Resende, L., Zepon, T., Bichuette, M., Pape, R., & Gil-Santana, H. (2016). Associations between Emesinae heteropterans and spiders in limestone caves of Minas Gerais, southeastern Brazil Neotropical Biology and Conservation, 11 (3) DOI: 10.4013/nbc.2016.113.01

Wignall, A., & Taylor, P. (2010). Predatory behaviour of an araneophagic assassin bug Journal of Ethology, 28 (3), 437-445 DOI: 10.1007/s10164-009-0202-8

Wygodzinsky, P. W. 1966. A monograph of the Emesinae (Reduviidae, Hemiptera). Bulletin of the American Museum of Natural History, 133:1-614.

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Filed under Behavior, Conservation, Entomology, Spiders, Zoology

New Species: January 11 to 20, 2017

by Piter Kehoma Boll

Here is a list of species described from January 11 to January 20. It certainly does not include all described species. Most information comes from the journals Mycokeys, Phytokeys, Zookeys, Phytotaxa, Zootaxa, International Journal of Systematic and Evolutionary Microbiology, and Systematic and Applied Microbiology, as well as journals restricted to certain taxa.

polypaguropsis_mollymullerae

Polypaguropsis mollymullerae is a new hermit crabs described in the past 10 days that has a moray as a friend.

Archaeans

Bacteria

SARs

Plants

Fungi

Sponges

Flatworms

Annelids

Arachnids

Crustaceans

Insects

Ray-finned fishes

Lissamphibians

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Friday Fellow: Giant Kelp

by Piter Kehoma Boll

This week we’ll stay in the sea and meet on of the most impressive algae, the giant kelp, Macrocystis pyrifera. It is called giant for a good reason, since it can grow up to 50 m in length and form real forests in the sea. Being able to grow 60 cm in a single day, it has the fastest linear growth of any organism on Earth.

The giant kelp is a brown algae, so it is not related (at least not closely) to green or red algae, but it is a relative of the tiny diatoms that cover the ocean. It grows in cold waters along the Pacific Coast of the Americas and close to the coast of the countries near Antarctica, such as Chile, Argentina, South Africa, Australia, and New Zealand.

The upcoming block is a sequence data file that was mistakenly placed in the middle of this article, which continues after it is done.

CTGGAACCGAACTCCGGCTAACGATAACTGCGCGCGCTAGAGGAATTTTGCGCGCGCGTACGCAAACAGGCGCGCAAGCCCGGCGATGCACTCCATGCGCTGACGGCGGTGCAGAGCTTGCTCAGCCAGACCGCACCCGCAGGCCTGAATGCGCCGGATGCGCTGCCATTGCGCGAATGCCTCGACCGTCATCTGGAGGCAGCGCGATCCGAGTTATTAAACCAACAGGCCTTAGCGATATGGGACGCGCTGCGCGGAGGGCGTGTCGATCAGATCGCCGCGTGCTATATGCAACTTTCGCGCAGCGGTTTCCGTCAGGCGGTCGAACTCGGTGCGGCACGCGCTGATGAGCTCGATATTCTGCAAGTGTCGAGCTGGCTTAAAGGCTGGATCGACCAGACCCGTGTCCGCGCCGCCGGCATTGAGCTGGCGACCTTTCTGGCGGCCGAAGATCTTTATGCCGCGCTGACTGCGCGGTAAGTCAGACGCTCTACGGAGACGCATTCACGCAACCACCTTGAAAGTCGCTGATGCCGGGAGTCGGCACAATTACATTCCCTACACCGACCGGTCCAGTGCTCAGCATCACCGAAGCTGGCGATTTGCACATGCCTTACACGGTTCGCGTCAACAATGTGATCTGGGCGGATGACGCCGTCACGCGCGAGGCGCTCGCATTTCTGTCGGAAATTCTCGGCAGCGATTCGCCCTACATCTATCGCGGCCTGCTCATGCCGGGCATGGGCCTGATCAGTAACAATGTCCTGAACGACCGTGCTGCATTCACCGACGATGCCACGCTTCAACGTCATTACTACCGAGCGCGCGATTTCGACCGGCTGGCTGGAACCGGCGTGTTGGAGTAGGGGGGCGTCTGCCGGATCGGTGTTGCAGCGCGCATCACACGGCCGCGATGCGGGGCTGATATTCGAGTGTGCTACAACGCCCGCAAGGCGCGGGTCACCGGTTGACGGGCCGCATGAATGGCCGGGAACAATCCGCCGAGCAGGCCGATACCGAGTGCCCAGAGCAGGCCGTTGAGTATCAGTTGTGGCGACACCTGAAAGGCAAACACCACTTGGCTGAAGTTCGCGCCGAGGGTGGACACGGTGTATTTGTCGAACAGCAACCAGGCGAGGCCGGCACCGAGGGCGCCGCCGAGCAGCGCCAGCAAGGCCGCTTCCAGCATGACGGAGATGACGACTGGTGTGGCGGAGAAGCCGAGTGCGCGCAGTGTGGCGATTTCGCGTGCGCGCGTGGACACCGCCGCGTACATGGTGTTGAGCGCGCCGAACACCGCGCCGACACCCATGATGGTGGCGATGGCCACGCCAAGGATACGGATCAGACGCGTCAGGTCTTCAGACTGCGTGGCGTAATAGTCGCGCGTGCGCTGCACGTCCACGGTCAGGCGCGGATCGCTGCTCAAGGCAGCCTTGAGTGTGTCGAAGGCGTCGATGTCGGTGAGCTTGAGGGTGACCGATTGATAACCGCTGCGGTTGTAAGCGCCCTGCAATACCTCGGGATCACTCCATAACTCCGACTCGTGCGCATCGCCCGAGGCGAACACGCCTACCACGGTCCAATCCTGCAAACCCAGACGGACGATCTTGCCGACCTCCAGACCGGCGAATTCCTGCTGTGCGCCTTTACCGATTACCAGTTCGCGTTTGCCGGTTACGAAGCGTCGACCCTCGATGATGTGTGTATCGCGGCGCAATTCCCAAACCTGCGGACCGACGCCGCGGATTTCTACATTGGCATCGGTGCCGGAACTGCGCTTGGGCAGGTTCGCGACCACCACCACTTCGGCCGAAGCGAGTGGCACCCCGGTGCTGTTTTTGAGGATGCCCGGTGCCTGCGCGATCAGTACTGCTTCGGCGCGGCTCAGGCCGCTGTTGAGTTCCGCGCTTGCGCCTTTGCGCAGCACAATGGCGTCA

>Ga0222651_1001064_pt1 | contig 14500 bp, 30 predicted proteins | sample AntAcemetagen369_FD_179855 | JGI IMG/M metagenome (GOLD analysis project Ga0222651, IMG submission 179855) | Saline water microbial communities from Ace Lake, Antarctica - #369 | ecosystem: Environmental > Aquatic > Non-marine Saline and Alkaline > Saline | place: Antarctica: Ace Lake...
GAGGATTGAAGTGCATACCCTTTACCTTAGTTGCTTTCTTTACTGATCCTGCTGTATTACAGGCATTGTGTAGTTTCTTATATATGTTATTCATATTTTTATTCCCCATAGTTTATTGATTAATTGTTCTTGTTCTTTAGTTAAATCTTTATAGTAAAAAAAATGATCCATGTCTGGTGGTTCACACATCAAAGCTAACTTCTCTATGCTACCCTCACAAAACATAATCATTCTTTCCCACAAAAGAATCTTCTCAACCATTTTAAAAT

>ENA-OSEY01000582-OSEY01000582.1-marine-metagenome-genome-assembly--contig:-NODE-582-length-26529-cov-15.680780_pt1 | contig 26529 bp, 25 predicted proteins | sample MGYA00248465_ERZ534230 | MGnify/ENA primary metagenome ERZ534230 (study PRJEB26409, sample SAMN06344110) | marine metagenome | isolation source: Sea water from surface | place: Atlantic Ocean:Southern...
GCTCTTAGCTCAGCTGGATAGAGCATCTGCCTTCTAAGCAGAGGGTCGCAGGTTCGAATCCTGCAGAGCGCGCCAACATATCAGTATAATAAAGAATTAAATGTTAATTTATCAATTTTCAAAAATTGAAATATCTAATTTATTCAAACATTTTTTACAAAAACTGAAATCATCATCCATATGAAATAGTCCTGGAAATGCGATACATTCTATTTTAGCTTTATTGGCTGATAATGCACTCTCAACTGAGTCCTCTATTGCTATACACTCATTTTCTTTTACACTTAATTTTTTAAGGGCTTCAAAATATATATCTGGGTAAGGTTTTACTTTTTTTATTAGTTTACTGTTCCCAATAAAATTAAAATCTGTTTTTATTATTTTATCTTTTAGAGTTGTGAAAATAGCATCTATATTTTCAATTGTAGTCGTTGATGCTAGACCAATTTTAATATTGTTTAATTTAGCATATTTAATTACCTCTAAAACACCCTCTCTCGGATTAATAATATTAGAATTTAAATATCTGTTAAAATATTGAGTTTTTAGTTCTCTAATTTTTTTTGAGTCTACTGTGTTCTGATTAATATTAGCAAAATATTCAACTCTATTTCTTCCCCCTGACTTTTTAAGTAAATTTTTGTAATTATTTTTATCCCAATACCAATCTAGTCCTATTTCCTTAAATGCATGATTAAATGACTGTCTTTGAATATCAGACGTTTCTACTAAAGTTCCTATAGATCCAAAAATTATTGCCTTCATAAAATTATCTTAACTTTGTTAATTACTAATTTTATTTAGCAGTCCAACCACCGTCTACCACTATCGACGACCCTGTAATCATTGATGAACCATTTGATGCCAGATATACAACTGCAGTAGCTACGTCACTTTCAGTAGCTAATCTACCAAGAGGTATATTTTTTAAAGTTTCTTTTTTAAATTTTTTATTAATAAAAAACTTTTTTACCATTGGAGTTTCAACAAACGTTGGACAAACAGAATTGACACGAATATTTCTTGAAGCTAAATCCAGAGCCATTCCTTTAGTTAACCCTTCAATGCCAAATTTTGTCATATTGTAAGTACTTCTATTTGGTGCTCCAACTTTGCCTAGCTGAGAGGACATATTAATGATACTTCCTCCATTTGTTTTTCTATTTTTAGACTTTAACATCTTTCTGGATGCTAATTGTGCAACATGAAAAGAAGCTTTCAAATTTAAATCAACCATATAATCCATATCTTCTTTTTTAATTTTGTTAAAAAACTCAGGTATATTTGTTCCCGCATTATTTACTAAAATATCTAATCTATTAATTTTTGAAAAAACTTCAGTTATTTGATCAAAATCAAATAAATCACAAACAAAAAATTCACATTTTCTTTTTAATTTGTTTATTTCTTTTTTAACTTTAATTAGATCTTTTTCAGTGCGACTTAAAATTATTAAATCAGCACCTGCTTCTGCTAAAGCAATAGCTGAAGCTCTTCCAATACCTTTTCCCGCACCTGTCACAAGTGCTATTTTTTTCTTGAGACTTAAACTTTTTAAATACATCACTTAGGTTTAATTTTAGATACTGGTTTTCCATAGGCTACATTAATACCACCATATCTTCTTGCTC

macrocystis_pyrifera

It’s a really beautiful alga, isn’t it? Photo by California Academy of Sciences.*

This amazing organism is composed by a thallus that branches at the base and then continues as a single and very long stalk from which blades develop at regular intervals on only one side. At the base of each blade, there is a gas  bladder that helps the whole organism to stand in a more or less upright position.

The huge kelp forests in the oceans are an important ecosystem and many species depend on them to survive, including other algae. Humans also use the giant kelp either as a direct food source or as a source of dietary supplements, since the alga is rich in many minerals, especially iodine and potassium, as well as several vitamines.

macrocystis_pyrifera2

The kelp forests sustain a huge diversity of lifeforms in the oceans. Photo by Stef Maruch.**

In the last decades, the kelp populations are decreasing rapidly. This is most likely caused by climatic changes, as this alga cannot develop in temperatures above 21°C. The giant kelp is, thus, just one more victim of global warming. And if it goes extinct, a whole ecosystem will be gone with it.

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ResearchBlogging.orgReferences:

Foster, M. (1975). Algal succession in a Macrocystis pyrifera forest Marine Biology, 32 (4), 313-329 DOI: 10.1007/BF00388989

Wikipedia. Macrocystis pyrifera. Available at . Access on January 19, 2007.

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**Creative Commons License
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Friday Fellow: Branching Vase Sponge

by Piter Kehoma Boll

A fascinating group of animals that has not yet joined the Friday Fellows are the sponges. Different from all other animals, sponges have a unique body structure that behaves more like a plant or fungus. They grow in irregular or radial ways and are usually branched. More than that, they have thousands of small mouths along their bodies, called pores, that suck water from the environment in order to filter food from it.

But let’s talk about our species. Living in the Caribbean Sea, its name is Callyspongia vaginalis, commonly known as branching vase sponge. Its usual shape is that of a tube or set of tubes, sometimes branched, that may reach several centimeters in length and usually abour 3 cm in diameter. The color may vary from pink or lavender to duller colors, such as brown or gray.

callyspongia_vaginalis

A lavender pipe of Callyspongia vaginalis. Photo by Mark Rosenstein*.